Warnings, then Let the Hammer Fall – Good Idea?


Warnings, then Let the Hammer Fall – Good Idea?

I received an article from the United Parcel Service focusing on the curb. However within it were these sage words:

Let’s talk enforcement – and right away, I’ll admit that UPS pays its fair share in parking tickets. But if actual behavior change is desired, and not just an ongoing municipal revenue stream, then enforcement needs to be consistent, equitable and robust. This was an issue with New York’s “Clear Curbs” pilot launched early last year. The intention to limit curb use on congested avenues maybe made theoretically, but if only a single United States Postal Service truck parks at the curb regardless – and can’t be ticketed or towed – then you still have an entire lane blocked to traffic.

Consistent, Equitable, and Robust. What wonderful words.  But how many cities can actually claim that they meet those criteria? Do we really care about behavior change, or are we simply filling that maw known as the General Fund?

I wonder what would happen if instead of writing a ticket for a first offender for a minor infraction like overstaying a time limit or parking without a permit the PEO wrote a warning. The second infraction hit em with a robust fine. We have the technology available to track this and do it. Wouldn’t most people change their behavior after the warning – and feel better about parking at the same time? PLUS the ticket written on the second offense could remind them that they got a warning last time, and heap a little guilt.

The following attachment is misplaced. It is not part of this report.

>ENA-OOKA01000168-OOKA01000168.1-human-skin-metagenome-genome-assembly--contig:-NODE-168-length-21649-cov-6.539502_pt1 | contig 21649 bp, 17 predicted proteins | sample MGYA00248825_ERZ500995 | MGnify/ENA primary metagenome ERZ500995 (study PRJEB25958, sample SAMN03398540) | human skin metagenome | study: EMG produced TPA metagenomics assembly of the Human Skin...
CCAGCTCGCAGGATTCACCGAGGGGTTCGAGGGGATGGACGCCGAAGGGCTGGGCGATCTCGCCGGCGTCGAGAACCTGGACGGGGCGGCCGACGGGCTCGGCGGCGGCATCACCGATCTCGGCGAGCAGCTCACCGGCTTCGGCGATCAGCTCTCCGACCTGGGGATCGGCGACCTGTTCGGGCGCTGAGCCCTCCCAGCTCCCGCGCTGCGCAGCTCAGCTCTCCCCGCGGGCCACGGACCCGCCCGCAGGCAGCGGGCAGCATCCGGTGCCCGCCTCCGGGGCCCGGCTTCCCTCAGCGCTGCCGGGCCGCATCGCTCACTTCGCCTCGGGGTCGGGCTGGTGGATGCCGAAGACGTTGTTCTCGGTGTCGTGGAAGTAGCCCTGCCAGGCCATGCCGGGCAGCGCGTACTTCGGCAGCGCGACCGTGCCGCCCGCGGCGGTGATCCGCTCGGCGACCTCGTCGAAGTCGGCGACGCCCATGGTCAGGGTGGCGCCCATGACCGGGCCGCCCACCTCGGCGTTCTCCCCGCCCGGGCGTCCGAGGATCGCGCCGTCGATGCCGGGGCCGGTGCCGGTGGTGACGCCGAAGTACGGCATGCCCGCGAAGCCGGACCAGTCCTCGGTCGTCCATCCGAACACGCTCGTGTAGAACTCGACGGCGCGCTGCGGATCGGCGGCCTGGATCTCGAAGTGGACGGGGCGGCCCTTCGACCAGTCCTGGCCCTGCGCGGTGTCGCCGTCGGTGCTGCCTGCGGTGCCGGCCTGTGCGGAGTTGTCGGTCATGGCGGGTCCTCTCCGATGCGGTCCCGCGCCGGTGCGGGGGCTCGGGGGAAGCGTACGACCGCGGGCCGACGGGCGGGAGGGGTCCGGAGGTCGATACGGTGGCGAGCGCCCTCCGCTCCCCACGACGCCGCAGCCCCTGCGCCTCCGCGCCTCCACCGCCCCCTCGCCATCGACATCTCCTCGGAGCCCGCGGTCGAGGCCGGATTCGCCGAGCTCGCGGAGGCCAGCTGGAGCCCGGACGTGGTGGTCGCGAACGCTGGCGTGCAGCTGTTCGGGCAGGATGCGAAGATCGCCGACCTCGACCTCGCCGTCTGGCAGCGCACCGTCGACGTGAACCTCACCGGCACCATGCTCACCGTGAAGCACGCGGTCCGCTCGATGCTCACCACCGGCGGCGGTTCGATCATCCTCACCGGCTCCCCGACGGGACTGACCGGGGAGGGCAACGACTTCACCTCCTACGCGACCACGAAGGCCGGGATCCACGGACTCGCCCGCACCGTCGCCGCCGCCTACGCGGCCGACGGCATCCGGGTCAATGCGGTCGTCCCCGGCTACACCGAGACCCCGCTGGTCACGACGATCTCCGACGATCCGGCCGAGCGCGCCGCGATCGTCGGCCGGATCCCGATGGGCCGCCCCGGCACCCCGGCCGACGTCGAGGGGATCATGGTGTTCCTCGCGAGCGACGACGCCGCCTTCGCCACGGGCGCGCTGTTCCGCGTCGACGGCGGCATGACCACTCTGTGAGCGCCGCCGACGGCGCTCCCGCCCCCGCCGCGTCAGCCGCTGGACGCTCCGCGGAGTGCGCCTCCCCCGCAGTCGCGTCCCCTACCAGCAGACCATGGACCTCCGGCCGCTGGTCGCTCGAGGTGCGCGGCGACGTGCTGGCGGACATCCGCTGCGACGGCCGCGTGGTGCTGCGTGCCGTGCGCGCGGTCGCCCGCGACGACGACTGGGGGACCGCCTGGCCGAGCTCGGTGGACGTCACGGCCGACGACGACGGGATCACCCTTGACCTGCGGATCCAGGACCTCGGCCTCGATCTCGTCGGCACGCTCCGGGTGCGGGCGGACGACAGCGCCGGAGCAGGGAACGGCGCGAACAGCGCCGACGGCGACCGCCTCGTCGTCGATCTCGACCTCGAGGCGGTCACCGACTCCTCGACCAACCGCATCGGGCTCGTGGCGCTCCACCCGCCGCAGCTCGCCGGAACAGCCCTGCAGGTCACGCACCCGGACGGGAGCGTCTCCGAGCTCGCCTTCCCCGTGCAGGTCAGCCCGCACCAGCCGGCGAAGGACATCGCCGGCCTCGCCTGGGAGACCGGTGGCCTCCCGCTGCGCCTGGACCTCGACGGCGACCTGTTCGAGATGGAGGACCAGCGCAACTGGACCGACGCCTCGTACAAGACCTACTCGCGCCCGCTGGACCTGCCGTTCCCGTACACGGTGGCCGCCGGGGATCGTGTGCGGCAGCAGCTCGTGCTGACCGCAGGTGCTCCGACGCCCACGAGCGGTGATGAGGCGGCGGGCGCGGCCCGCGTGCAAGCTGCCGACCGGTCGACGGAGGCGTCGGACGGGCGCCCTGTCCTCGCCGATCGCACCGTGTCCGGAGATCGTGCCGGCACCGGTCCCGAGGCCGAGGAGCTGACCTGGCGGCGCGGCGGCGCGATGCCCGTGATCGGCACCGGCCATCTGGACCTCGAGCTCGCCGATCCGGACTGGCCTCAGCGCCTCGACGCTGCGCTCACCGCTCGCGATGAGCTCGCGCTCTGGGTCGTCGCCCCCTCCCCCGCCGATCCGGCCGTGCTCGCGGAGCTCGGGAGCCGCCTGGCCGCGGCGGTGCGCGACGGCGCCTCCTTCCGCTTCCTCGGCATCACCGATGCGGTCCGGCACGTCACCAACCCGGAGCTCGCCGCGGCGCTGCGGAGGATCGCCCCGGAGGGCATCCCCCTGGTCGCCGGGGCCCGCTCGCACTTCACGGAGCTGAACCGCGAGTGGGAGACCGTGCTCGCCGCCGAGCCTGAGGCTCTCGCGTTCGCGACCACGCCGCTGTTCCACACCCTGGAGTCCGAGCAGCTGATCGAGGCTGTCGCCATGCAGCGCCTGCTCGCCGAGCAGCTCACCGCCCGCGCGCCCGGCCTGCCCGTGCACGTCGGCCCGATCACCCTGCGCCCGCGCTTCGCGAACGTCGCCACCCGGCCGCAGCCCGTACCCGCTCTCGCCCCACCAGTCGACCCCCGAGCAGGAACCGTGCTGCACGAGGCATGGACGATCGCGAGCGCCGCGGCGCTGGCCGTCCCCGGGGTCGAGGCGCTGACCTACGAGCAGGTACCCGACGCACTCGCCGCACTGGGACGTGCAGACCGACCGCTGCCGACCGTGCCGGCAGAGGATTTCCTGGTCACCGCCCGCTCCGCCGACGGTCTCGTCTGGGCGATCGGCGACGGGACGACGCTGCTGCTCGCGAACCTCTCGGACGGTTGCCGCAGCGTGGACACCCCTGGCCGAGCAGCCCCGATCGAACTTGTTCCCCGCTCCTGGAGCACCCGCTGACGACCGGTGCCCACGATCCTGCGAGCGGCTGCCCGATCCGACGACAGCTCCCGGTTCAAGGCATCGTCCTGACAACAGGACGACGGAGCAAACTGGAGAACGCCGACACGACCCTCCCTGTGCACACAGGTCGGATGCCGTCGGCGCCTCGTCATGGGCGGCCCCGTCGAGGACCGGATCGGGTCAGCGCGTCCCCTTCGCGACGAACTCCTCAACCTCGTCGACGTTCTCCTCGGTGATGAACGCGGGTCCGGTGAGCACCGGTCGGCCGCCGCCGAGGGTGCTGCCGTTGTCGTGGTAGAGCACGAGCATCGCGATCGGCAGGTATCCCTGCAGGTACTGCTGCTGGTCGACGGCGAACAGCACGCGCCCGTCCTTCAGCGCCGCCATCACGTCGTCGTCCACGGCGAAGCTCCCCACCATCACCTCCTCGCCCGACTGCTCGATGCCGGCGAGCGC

If a PEO can show a citizen that this is the second offense it would seem to me that it would take a lot of the sting out of the citation and perhaps mediate a confrontation.

Is this a good idea or bad? All you folks in charge of municipal parking out there let me know.


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John Van Horn

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